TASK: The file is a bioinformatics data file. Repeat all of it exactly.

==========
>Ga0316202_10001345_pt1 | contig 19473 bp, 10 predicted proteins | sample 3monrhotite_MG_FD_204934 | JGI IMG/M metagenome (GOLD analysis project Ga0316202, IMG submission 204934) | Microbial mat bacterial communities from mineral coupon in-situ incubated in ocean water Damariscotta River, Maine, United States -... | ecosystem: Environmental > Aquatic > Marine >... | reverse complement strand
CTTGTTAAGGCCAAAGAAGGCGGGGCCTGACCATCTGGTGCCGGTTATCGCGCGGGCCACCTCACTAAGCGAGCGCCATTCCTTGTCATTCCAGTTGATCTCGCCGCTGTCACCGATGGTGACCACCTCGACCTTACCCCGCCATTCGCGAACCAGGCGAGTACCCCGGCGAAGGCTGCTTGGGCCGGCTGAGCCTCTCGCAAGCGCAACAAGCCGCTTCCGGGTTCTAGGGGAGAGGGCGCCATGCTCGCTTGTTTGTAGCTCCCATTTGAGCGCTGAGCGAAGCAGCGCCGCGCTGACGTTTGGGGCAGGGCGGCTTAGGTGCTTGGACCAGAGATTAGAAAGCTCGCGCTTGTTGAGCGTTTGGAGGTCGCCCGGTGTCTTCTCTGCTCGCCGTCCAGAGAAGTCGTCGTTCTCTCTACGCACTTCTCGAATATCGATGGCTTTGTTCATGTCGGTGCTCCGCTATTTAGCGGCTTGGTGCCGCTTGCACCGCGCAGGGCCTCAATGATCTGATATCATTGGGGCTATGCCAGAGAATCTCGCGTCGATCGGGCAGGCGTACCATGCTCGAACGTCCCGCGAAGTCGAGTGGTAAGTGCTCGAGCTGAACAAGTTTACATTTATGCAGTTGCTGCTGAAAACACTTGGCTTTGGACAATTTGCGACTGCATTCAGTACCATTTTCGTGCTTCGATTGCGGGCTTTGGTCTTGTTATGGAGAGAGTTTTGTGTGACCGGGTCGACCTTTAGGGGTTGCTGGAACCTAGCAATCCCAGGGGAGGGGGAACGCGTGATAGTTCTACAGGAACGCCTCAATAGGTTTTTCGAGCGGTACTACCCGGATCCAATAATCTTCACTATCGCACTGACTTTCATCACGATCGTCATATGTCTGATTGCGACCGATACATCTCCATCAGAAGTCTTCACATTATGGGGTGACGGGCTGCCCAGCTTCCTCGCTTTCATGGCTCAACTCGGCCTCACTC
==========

>Ga0316202_10001345_pt1 | contig 19473 bp, 10 predicted proteins | sample 3monrhotite_MG_FD_204934 | JGI IMG/M metagenome (GOLD analysis project Ga0316202, IMG submission 204934) | Microbial mat bacterial communities from mineral coupon in-situ incubated in ocean water Damariscotta River, Maine, United States -... | ecosystem: Environmental > Aquatic > Marine >... | reverse complement strand
CTTGTTAAGGCCAAAGAAGGCGGGGCCTGACCATCTGGTGCCGGTTATCGCGCGGGCCACCTCACTAAGCGAGCGCCATTCCTTGTCATTCCAGTTGATCTCGCCGCTGTCACCGATGGTGACCACCTCGACCTTACCCCGCCATTCGCGAACCAGGCGAGTACCCCGGCGAAGGCTGCTTGGGCCGGCTGAGCCTCTCGCAAGCGCAACAAGCCGCTTCCGGGTTCTAGGGGAGAGGGCGCCATGCTCGCTTGTTTGTAGCTCCCATTTGAGCGCTGAGCGAAGCAGCGCCGCGCTGACGTTTGGGGCAGGGCGGCTTAGGTGCTTGGACCAGAGATTAGAAAGCTCGCGCTTGTTGAGCGTTTGGAGGTCGCCCGGTGTCTTCTCTGCTCGCCGTCCAGAGAAGTCGTCGTTCTCTCTACGCACTTCTCGAATATCGATGGCTTTGTTCATGTCGGTGCTCCGCTATTTAGCGGCTTGGTGCCGCTTGCACCGCGCAGGGCCTCAATGATCTGATATCATTGGGGCTATGCCAGAGAATCTCGCGTCGATCGGGCAGGCGTACCATGCTCGAACGTCCCGCGAAGTCGAGTGGTAAGTGCTCGAGCTGAACAAGTTTACATTTATGCAGTTGCTGCTGAAAACACTTGGCTTTGGACAATTTGCGACTGCATTCAGTACCATTTTCGTGCTTCGATTGCGGGCTTTGGTCTTGTTATGGAGAGAGTTTTGTGTGACCGGGTCGACCTTTAGGGGTTGCTGGAACCTAGCAATCCCAGGGGAGGGGGAACGCGTGATAGTTCTACAGGAACGCCTCAATAGGTTTTTCGAGCGGTACTACCCGGATCCAATAATCTTCACTATCGCACTGACTTTCATCACGATCGTCATATGTCTGATTGCGACCGATACATCTCCATCAGAAGTCTTCACATTATGGGGTGACGGGCTGCCCAGCTTCCTCGCTTTCATGGCTCAACTCGGCCTCACTC